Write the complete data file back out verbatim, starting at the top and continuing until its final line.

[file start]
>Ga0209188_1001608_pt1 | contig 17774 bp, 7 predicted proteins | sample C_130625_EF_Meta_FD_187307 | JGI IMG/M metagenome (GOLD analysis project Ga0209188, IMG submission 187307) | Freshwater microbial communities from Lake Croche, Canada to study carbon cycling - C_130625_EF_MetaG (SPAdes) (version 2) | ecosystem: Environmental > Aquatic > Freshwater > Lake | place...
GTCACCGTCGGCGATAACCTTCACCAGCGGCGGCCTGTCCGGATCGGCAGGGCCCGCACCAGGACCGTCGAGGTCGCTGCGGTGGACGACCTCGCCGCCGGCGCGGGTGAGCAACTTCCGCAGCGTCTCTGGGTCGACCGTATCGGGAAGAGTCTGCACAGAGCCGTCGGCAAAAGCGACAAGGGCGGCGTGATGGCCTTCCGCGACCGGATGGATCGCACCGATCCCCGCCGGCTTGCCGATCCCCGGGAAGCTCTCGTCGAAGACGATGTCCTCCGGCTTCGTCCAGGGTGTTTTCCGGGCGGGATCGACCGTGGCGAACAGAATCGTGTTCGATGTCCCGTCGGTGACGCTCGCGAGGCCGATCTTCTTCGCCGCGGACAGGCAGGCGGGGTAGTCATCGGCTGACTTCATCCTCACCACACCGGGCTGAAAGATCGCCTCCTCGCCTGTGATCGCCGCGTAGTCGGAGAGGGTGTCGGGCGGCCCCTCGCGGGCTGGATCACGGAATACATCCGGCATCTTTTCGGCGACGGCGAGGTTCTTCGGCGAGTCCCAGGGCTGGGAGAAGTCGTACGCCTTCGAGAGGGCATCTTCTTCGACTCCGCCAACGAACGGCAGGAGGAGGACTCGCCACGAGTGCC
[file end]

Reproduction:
>Ga0209188_1001608_pt1 | contig 17774 bp, 7 predicted proteins | sample C_130625_EF_Meta_FD_187307 | JGI IMG/M metagenome (GOLD analysis project Ga0209188, IMG submission 187307) | Freshwater microbial communities from Lake Croche, Canada to study carbon cycling - C_130625_EF_MetaG (SPAdes) (version 2) | ecosystem: Environmental > Aquatic > Freshwater > Lake | place...
GTCACCGTCGGCGATAACCTTCACCAGCGGCGGCCTGTCCGGATCGGCAGGGCCCGCACCAGGACCGTCGAGGTCGCTGCGGTGGACGACCTCGCCGCCGGCGCGGGTGAGCAACTTCCGCAGCGTCTCTGGGTCGACCGTATCGGGAAGAGTCTGCACAGAGCCGTCGGCAAAAGCGACAAGGGCGGCGTGATGGCCTTCCGCGACCGGATGGATCGCACCGATCCCCGCCGGCTTGCCGATCCCCGGGAAGCTCTCGTCGAAGACGATGTCCTCCGGCTTCGTCCAGGGTGTTTTCCGGGCGGGATCGACCGTGGCGAACAGAATCGTGTTCGATGTCCCGTCGGTGACGCTCGCGAGGCCGATCTTCTTCGCCGCGGACAGGCAGGCGGGGTAGTCATCGGCTGACTTCATCCTCACCACACCGGGCTGAAAGATCGCCTCCTCGCCTGTGATCGCCGCGTAGTCGGAGAGGGTGTCGGGCGGCCCCTCGCGGGCTGGATCACGGAATACATCCGGCATCTTTTCGGCGACGGCGAGGTTCTTCGGCGAGTCCCAGGGCTGGGAGAAGTCGTACGCCTTCGAGAGGGCATCTTCTTCGACTCCGCCAACGAACGGCAGGAGGAGGACTCGCCACGAGTGCC